Daughters of Liberty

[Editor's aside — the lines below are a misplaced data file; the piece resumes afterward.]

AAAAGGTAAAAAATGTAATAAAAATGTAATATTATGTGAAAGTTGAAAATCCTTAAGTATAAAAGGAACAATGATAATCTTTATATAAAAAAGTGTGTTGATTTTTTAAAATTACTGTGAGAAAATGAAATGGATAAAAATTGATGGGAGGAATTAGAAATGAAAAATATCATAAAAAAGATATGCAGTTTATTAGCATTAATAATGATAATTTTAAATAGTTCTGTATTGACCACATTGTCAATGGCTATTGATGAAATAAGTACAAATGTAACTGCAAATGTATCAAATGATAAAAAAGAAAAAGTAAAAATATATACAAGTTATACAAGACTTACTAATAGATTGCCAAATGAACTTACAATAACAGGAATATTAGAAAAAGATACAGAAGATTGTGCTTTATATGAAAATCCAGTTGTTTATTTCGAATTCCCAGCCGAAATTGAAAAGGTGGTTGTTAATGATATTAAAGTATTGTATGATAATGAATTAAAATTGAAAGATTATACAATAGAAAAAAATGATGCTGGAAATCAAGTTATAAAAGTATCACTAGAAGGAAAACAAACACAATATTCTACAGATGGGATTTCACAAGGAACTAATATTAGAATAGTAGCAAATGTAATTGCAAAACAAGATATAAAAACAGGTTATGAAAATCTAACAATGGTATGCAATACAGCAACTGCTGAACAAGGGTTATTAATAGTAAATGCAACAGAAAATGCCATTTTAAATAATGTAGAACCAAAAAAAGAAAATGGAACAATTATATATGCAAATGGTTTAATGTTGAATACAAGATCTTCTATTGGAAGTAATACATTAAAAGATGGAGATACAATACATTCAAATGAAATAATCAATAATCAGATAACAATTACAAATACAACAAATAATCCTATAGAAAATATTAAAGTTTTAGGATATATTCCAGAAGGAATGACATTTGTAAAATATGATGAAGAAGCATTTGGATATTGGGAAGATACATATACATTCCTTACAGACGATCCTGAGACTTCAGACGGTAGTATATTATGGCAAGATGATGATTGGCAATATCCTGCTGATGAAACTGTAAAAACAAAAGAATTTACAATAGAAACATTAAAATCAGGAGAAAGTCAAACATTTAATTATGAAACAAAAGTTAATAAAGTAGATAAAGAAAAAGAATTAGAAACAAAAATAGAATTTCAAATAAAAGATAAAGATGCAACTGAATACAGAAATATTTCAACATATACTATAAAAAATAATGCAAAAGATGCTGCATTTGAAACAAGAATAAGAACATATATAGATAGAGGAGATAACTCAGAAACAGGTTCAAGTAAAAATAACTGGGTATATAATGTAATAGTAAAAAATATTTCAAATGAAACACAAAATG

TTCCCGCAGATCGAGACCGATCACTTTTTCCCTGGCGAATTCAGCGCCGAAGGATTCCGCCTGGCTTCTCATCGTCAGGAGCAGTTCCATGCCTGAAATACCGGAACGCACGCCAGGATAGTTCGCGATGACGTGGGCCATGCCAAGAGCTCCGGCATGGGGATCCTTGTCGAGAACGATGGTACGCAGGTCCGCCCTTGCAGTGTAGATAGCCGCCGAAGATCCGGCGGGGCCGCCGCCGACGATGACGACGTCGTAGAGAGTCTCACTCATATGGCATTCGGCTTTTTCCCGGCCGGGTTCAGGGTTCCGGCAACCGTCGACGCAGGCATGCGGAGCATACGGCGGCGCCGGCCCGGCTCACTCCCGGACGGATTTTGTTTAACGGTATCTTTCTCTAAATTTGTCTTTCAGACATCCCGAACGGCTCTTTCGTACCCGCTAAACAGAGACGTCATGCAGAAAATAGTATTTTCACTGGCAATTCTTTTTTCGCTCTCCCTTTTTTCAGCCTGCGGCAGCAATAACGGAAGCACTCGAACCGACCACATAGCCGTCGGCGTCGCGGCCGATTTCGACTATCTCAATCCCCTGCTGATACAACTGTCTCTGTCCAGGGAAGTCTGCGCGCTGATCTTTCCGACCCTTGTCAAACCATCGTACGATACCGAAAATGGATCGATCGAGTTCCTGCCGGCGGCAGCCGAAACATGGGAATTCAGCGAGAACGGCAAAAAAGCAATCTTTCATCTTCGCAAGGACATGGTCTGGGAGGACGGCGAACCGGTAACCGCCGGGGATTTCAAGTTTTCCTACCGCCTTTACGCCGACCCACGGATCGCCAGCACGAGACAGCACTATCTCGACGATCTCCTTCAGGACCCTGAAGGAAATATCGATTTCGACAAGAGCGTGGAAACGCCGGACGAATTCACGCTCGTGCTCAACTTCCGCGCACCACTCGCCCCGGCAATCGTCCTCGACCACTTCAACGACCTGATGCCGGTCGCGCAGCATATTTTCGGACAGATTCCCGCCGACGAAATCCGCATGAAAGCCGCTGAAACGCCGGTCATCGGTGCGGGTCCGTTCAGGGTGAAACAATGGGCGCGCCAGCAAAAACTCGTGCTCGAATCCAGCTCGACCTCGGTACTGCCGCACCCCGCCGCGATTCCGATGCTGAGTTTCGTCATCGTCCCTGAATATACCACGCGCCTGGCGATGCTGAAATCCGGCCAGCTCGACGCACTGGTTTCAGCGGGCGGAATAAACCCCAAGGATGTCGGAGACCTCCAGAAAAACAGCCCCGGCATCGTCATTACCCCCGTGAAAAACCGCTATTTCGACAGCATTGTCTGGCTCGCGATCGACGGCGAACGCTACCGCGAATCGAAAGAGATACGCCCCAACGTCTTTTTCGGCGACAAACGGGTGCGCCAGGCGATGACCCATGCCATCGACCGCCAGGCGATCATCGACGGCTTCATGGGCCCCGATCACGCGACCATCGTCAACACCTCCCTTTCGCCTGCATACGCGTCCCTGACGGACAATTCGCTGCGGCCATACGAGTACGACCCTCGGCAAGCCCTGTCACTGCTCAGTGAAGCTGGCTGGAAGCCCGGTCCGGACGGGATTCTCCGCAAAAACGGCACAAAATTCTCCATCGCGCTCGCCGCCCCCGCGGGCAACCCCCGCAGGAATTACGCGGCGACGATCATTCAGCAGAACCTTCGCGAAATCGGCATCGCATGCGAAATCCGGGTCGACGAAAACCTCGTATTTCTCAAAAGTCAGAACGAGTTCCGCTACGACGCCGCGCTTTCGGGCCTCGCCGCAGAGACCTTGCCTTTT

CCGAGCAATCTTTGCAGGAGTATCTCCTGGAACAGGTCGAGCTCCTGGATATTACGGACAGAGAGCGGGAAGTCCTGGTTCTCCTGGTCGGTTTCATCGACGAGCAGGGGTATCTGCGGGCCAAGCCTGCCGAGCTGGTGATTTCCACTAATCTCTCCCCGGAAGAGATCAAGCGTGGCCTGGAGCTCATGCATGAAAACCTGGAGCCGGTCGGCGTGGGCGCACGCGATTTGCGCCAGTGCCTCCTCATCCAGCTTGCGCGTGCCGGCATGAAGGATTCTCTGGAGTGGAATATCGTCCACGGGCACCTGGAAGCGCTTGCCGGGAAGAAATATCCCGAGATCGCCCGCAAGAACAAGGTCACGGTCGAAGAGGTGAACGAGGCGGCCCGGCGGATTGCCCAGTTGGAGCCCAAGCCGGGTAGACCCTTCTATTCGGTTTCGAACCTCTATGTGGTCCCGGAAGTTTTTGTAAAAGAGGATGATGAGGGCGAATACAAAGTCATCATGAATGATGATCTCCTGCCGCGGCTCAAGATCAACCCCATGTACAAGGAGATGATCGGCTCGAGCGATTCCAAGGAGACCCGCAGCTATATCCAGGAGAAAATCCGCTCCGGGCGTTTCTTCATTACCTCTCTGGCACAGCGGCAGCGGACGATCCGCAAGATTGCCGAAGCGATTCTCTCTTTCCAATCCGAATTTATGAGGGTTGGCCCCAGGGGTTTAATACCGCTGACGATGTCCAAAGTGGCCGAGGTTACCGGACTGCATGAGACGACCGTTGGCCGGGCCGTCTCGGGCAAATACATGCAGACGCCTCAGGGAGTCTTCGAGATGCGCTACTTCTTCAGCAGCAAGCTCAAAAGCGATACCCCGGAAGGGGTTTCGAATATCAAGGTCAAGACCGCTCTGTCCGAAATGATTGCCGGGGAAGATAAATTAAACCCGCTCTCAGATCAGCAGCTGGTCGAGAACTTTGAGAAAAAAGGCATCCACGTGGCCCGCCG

My dissertation examines the social, cultural, and political lives of women in the early Republic through an analysis of the first women's literary circle formed in the United States after the Revolution, the Boston Gleaning Circle. The Gleaners, as the women referred to themselves, instead of engaging primarily in charitable and religious work, which was the focus of other women's groups, concentrated on their own intellectual improvement. The early Republican era witnessed the first sustained interest in women's education in North America and the Gleaners saw women as uniquely blessed by the Revolution and therefore duty-bound to improve their minds and influence their society. My study builds on, and challenges, the historiography of women in the early Republic by looking at writings from a group of unmarried women whose lives did not fit the ideal of "republican motherhood," but who still considered themselves patriotic Americans. The Gleaners believed that the legacy of the American Revolution left them, as young women, a crucial role in American public life. Five of the Gleaners had a father who was a Son of Liberty and participated in the Boston Tea Party. Their inherited legacy of patriotism and politics permeated the lives of these young women. Many historians argue that the Revolution brought few gains for women, but the Gleaners demonstrate that for these young Bostonians, the ideas of the Revolution impacted them. Making intellectual contributions was not easy, however, and the young women were constantly anxious about their Circle's place in society. By the 1820s, the opportunities that the Revolution brought women had been closed. Prescriptive literature now touted a cult of True Womanhood told women that they were to be selfless, pious, and submissive. These ideas influenced the Gleaners and by the 1820s they no longer met for their literary pursuits, but for charitable purposes. No place in society remained for women in a self-improvement society. Instead, women had to work to improve others, demonstrating the limited opportunities for women in the antebellum period.